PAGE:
Academic Training Lectures | Representing Scientific Communities by Data Visualization | 14-15 March

Please note that the next series of Academic Training Lectures will take place from 14 to 15 March 2016 and will be given by Dario Rodighiero (EPFL, Lausanne, Switzerland).

Representing Scientific Communities by Data Visualisation (1/2)​
Monday, 14 March 2016 from 11 a.m. to 12 p.m.

Representing Scientific Communities by Data Visualisation (2/2)​
Tuesday, 15 March 2016 from 11 a.m. to 12 p.m.

at CERN, IT Amphitheatre (31-3-004)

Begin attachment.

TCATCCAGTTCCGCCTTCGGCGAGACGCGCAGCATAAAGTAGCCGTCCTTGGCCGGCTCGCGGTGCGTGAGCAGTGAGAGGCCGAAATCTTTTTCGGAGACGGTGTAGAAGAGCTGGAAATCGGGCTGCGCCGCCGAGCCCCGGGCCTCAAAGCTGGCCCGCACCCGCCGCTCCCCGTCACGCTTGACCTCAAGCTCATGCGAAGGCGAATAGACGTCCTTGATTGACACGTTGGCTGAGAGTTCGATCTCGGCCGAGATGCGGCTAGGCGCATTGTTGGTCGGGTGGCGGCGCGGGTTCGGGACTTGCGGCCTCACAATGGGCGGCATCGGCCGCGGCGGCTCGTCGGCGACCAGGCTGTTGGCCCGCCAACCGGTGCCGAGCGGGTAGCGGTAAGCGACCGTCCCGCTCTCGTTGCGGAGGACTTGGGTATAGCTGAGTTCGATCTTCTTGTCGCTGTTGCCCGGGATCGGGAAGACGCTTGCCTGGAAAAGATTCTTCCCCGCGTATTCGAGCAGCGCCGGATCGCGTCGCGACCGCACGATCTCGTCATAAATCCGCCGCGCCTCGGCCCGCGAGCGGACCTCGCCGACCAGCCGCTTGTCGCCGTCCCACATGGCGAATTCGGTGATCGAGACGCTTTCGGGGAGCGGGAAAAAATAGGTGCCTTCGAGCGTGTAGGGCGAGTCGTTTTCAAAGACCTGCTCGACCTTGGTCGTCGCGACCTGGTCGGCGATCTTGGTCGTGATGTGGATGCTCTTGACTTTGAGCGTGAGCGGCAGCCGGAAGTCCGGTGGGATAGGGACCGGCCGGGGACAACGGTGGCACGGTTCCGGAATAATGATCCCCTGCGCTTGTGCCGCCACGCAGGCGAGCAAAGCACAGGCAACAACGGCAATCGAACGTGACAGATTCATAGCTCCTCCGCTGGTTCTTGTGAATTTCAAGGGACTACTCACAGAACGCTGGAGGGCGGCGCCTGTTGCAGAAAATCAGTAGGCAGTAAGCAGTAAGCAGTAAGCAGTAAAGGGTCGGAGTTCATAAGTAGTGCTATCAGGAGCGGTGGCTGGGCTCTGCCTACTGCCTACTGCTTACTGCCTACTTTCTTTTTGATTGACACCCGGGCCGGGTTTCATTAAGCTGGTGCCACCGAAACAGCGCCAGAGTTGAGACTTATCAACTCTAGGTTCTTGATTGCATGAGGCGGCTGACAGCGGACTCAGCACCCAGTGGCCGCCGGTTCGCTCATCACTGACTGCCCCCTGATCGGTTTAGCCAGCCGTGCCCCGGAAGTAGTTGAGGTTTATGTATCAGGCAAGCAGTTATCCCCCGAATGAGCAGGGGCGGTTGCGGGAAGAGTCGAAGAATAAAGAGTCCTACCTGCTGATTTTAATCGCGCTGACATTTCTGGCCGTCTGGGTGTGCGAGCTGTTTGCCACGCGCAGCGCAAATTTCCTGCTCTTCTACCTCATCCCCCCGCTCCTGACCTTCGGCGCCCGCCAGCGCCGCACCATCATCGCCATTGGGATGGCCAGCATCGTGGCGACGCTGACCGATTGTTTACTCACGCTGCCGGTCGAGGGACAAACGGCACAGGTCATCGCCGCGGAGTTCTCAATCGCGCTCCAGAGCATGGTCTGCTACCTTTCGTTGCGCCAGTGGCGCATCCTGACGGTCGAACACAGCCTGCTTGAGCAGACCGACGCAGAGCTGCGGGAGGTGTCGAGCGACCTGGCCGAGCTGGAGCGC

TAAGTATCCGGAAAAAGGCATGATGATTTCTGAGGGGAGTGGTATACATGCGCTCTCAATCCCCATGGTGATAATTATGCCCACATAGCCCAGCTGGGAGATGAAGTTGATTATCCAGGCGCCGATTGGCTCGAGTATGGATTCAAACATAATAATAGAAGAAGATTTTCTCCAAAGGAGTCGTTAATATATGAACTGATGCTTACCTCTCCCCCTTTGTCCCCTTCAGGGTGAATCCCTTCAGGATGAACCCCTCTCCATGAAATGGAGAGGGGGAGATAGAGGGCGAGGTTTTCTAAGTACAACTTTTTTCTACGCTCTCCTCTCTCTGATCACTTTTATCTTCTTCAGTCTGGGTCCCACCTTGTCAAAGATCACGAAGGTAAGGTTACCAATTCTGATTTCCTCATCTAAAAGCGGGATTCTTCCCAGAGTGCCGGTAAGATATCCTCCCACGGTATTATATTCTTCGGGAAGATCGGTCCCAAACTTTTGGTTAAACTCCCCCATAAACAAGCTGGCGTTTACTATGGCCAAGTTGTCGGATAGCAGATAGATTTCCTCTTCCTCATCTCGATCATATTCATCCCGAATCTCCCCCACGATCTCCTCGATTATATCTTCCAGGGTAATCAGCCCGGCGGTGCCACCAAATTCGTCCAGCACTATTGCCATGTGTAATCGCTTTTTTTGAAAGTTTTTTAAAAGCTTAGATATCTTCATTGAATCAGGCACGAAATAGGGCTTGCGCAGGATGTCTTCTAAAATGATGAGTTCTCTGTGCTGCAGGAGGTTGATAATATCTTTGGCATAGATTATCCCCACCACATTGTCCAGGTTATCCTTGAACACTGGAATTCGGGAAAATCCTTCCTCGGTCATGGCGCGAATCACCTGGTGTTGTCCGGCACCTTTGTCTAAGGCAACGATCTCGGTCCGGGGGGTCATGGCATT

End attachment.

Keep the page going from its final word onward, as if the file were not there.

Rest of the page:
Description: These lectures present research that investigates the representation of communities, and the way to foster their understanding by different audiences. Communities are complex multidimensional entities intrinsically difficult to represent synthetically. The way to represent them is likely to differ depending on the audience considered: governing entities trying to make decision for the future of the community, the general public trying to understand the nature of the community and the members of the community themselves. This work considers two types of communities as example: a scientific organisation and an arising domain: the EPFL institutional community composed of faculty members and researchers and, at a worldwide level, the emerging community of digital humanities researchers. For both cases, the research is organised as a process going from graphical research to actual materialisation as physical artefacts (posters, maps, etc.), possibly extended using digital devices (augmented-reality applications). Through iterative cycles of design and experimentation, the research explores theoretically (representation theory, studies about networks, cartography, etc.) and experimentally (development of methods to assess the relevance of each representation depending on the target audiences) how to create effective community mapping. Its global ambition is to inform a theory of design helping us to understand how certain community representations can lead to actual cognitive shifts in the way a community is understood.